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Extreme Convection of the Near-Equatorial Americas, Africa, and Adjoining...

Zuluaga, M. D., and R. Houze (2015), Extreme Convection of the Near-Equatorial Americas, Africa, and Adjoining Oceans as seen by TRMM, Mon. Wea. Rev., 143, 298-316, doi:10.1175/MWR-D-14-00109.1.
Abstract:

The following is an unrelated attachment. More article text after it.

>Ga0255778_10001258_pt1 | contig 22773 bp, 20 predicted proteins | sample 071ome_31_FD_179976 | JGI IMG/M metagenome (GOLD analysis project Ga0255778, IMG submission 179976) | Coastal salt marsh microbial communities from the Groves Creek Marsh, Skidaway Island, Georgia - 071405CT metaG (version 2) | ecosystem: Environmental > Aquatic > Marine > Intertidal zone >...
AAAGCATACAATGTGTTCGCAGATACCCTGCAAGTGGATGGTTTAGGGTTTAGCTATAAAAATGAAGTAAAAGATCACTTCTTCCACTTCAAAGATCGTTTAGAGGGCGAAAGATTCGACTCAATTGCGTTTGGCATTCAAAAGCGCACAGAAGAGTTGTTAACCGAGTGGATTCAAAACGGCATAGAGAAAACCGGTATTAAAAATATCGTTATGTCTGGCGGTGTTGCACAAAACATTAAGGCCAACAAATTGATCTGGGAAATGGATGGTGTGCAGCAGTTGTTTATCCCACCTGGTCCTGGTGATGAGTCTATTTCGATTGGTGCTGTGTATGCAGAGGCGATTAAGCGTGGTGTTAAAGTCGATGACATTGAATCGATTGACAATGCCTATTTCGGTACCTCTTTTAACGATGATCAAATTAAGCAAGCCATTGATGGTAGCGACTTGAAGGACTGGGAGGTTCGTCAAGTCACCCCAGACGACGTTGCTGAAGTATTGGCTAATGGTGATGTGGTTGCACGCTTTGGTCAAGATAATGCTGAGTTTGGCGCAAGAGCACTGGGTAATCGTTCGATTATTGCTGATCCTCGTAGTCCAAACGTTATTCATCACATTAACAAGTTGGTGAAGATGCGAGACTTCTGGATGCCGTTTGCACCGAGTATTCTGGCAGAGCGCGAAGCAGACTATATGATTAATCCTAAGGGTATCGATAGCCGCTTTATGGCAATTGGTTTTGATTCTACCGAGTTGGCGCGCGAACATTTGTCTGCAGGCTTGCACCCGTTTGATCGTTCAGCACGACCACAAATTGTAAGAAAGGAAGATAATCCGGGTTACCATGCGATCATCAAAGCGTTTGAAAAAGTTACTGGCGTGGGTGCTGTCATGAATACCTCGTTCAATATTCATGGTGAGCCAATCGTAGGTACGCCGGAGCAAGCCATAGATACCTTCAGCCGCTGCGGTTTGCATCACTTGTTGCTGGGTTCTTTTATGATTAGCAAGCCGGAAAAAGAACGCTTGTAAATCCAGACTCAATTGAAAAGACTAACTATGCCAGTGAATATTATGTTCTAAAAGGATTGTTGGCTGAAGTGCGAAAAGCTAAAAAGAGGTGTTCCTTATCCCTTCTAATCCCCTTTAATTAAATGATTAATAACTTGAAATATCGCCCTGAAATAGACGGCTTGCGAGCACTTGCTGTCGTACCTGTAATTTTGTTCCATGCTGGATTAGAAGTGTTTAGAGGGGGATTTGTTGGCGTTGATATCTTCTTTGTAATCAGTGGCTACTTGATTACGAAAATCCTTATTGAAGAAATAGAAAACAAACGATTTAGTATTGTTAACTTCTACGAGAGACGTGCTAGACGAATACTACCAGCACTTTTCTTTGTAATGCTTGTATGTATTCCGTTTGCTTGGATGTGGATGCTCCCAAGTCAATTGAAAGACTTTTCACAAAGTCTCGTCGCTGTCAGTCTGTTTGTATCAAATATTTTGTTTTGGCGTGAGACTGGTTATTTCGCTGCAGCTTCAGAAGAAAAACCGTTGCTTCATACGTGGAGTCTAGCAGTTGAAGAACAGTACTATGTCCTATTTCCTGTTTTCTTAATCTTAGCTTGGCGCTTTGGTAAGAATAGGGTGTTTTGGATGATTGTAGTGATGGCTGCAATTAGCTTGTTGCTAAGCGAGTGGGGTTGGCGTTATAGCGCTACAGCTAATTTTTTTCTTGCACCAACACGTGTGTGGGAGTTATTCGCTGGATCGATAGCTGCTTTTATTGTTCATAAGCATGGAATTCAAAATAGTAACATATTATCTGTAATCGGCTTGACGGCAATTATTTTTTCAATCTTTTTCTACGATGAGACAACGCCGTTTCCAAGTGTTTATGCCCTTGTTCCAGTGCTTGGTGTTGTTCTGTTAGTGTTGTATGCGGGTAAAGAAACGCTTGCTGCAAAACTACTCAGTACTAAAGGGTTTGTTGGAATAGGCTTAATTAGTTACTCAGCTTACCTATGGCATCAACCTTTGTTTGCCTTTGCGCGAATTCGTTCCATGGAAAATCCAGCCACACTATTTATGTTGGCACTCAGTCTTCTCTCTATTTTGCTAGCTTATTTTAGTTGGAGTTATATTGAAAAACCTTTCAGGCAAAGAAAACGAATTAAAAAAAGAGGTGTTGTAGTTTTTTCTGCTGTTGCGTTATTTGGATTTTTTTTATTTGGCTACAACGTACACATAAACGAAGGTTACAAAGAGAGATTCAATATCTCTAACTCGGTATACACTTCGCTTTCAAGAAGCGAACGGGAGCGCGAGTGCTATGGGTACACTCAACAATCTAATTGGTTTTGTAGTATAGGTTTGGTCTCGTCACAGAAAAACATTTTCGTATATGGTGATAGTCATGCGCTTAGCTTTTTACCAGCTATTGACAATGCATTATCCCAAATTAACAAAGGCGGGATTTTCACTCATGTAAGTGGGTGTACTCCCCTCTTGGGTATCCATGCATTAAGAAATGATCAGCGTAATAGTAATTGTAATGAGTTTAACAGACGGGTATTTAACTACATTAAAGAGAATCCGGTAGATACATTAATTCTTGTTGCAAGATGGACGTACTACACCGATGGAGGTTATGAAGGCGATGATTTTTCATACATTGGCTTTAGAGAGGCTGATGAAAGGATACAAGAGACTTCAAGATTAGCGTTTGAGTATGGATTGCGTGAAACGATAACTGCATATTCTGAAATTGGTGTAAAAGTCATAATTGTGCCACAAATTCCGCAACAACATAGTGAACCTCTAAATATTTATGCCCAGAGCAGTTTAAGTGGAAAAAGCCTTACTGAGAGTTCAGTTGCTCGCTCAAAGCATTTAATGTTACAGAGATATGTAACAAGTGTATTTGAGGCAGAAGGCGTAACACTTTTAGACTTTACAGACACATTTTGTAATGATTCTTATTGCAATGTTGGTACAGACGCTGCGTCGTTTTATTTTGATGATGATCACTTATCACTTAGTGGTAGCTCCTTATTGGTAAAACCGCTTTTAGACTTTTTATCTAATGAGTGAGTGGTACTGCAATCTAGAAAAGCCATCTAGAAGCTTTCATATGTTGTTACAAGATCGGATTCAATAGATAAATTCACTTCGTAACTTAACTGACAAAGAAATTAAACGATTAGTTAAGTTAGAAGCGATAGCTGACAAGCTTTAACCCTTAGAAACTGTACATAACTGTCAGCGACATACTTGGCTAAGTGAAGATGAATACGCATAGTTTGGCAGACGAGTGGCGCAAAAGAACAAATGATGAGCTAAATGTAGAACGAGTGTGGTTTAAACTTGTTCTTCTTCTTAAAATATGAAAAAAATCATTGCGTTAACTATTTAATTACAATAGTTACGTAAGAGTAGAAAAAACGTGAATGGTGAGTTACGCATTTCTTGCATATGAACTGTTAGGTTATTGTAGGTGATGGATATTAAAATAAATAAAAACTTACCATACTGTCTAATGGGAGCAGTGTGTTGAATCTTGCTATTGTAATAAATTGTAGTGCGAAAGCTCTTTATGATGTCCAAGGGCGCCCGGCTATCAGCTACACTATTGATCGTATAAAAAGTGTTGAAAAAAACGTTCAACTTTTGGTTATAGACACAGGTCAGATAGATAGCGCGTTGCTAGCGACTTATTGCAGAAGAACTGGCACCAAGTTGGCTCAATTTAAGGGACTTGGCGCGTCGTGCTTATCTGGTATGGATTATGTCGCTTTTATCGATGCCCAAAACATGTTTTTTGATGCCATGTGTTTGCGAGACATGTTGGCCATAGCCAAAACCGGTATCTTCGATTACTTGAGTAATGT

This study documents the preferred location and diurnal cycle of extreme convective storms that occur in the tropical band containing the east Pacific Ocean, Central and South America, the Atlantic Ocean, and northern Africa. Data from the Tropical Rainfall Measuring Mission (TRMM) Precipitation Radar show three types of convective-stratiform structures that constitute extreme convective events: deep convective cores (DCCs), wide convective cores (WCCs), and broad stratiform regions (BSRs). Interim ECMWF ReAnalysis (ERA-Interim) data show the associated synoptic environmental factors associated with the occurrence of extreme convective features. The DCC, WCC, and BSR echoes are associated with early, middle, and late stages of convective system development, respectively, and the statistics and timing of their occurrence are related to topography and life cycle behavior of the convection. Storms containing DCC occur primarily over the Sudanian savannas of Africa and near the mountains in northern South America, being diurnally controlled. Storms with WCC manifest over land, in the same regions as the DCC, but also over oceanic regions. They appear around the clock but with maximum frequency at night. They are favored in regions of midlevel synoptic-scale low pressure systems, which over the sub-Sahara are the troughs of easterly waves. Storms containing BSR maximize over oceanic regions west of Africa and South America, where they exhibit a weak diurnal cycle with a slight midmorning maximum. Off the west coast of South America, the storms with WCC and BSR have longer lifetimes enhanced by orographic lifting over the Andes. The storms with BSR in the east Pacific Ocean often develop into tropical cyclones.

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